Understanding Water vs. Plant Behavior

Mark Peterson

“I have to water my plants — they’re drooping!” Oh, how I wish I had a dime for every time I heard that… You might find me in Provence nibbling cheese and sipping wine.

The truth of the matter is all plants droop in the afternoon, regardless of the moisture in the soil. During hot months, the process of moving water from the soil and roots to the leaves – known as evapotranspiration – simply cannot keep up late in the day and so the leaves droop. This does not mean the plant will die, and it certainly does not mean you have to water!

Years ago, I visited a well-meaning and very water-conscious homeowner who wondered why her periwinkles were always dying. She watered them every day at 5:30 p.m., when they started to droop. Unaware that certain varieties of periwinkles will grow in between cracks of concrete, she was killing hers with kind ignorance.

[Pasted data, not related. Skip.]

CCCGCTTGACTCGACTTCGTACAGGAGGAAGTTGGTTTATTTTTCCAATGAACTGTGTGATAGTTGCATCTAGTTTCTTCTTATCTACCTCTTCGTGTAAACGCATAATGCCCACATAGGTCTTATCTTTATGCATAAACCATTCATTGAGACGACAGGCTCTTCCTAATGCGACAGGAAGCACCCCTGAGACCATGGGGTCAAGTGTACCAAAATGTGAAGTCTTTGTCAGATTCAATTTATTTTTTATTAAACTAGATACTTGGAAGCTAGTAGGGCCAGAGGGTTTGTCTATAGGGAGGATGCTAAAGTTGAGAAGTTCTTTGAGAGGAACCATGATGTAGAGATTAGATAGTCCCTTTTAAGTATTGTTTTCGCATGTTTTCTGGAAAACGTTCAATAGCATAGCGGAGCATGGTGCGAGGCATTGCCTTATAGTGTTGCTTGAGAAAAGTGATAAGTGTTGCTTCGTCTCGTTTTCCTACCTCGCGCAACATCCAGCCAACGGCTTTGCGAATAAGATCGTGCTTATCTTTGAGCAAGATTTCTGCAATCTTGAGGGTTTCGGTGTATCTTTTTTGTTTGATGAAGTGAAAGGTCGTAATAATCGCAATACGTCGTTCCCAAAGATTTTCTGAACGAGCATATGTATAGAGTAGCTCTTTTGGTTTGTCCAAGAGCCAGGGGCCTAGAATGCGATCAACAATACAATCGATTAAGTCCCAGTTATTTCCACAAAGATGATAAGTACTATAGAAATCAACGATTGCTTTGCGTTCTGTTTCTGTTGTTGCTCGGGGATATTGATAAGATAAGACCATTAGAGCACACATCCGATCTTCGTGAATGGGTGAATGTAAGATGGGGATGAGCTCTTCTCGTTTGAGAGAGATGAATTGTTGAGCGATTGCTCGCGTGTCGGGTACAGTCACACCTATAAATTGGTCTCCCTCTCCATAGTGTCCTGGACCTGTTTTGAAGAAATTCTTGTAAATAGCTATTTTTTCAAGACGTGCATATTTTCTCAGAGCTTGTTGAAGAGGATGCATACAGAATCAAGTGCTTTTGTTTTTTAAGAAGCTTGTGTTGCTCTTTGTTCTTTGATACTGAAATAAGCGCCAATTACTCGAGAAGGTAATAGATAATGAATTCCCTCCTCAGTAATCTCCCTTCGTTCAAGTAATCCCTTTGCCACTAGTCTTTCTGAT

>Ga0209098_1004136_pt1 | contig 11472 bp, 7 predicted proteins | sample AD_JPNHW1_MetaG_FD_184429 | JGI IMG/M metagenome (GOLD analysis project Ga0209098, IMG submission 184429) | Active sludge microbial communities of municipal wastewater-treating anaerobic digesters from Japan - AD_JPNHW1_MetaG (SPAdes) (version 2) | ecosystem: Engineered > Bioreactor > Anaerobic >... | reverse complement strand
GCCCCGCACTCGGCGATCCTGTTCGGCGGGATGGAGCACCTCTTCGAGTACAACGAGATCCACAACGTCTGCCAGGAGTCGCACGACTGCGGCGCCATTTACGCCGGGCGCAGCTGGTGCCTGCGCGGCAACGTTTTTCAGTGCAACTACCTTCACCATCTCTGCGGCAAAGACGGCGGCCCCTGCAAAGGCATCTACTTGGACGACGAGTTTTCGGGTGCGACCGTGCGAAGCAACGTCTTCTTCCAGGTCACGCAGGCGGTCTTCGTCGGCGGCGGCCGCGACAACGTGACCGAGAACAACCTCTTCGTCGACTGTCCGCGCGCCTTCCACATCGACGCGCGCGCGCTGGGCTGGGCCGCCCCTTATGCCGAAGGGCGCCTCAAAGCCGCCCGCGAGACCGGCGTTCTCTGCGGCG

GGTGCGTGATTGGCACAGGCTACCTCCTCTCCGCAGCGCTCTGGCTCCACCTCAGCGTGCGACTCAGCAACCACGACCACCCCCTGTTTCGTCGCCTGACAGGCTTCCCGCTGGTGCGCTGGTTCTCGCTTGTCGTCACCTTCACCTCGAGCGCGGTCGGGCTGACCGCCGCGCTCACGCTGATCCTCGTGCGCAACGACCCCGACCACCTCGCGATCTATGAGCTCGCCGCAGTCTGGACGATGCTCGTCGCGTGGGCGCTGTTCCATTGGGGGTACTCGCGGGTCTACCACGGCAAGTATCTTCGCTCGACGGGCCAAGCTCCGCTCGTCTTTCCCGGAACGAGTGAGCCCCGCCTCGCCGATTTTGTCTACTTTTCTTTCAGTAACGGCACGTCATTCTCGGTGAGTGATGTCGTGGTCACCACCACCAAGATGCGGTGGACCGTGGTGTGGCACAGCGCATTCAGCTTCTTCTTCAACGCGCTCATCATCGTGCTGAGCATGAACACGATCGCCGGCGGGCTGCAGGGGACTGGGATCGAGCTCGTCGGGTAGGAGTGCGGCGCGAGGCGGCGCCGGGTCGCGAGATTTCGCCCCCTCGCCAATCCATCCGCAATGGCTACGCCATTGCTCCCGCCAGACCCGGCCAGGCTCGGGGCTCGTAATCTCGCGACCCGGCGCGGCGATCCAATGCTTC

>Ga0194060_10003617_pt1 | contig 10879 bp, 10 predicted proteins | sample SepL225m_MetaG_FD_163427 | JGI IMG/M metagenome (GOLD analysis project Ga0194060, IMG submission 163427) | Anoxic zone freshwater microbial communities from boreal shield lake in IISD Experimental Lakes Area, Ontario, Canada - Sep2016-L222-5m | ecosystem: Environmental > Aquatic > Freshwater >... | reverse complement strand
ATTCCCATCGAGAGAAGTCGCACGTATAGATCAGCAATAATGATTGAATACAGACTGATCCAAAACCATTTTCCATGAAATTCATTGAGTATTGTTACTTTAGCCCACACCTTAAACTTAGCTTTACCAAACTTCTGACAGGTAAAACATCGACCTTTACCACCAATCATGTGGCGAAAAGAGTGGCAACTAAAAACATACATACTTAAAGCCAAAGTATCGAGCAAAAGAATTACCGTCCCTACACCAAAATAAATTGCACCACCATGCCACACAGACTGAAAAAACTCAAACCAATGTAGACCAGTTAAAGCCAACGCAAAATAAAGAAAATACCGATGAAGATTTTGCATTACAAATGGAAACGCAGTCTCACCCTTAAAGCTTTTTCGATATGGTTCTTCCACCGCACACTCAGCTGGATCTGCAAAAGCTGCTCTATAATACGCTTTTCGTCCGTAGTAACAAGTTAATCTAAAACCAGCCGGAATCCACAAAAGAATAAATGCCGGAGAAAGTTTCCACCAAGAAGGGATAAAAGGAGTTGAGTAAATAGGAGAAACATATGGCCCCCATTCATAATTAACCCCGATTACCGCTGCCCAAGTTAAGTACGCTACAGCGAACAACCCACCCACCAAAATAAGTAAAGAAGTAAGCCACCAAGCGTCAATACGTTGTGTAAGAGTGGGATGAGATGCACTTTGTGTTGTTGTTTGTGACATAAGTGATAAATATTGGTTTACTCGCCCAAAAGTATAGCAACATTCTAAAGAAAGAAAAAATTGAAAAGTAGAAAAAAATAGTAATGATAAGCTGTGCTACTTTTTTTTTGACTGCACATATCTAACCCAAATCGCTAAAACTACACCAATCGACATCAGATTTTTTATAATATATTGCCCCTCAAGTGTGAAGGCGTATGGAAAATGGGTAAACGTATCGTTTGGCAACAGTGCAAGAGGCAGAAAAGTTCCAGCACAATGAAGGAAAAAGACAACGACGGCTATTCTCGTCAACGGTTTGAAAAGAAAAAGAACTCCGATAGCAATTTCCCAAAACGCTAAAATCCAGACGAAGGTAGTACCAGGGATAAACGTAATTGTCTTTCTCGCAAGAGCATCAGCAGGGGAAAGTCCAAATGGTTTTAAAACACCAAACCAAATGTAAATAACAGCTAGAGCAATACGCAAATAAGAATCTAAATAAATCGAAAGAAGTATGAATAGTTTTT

Whether they’re begonias, roses, pentas, daisies, geraniums or even impatiens, if they’re planted in the ground, you will kill or severely damage them if you water every day.

The general rule is to water deeply and infrequently for all plants, whether grass or trees. This may mean once a week or once a month. If a plant is severely wilted in the early morning between regularly scheduled irrigation, it requires either additional irrigation or the soil is so wet that the plant’s roots are rotted.

Remember that native and adapted plants may require water two to three times a month in the absence of rain. Container grown plants may need it two to three times a week. In both cases, over-watering kills. Check the soil or container with the best moisture meter in the world: your finger.

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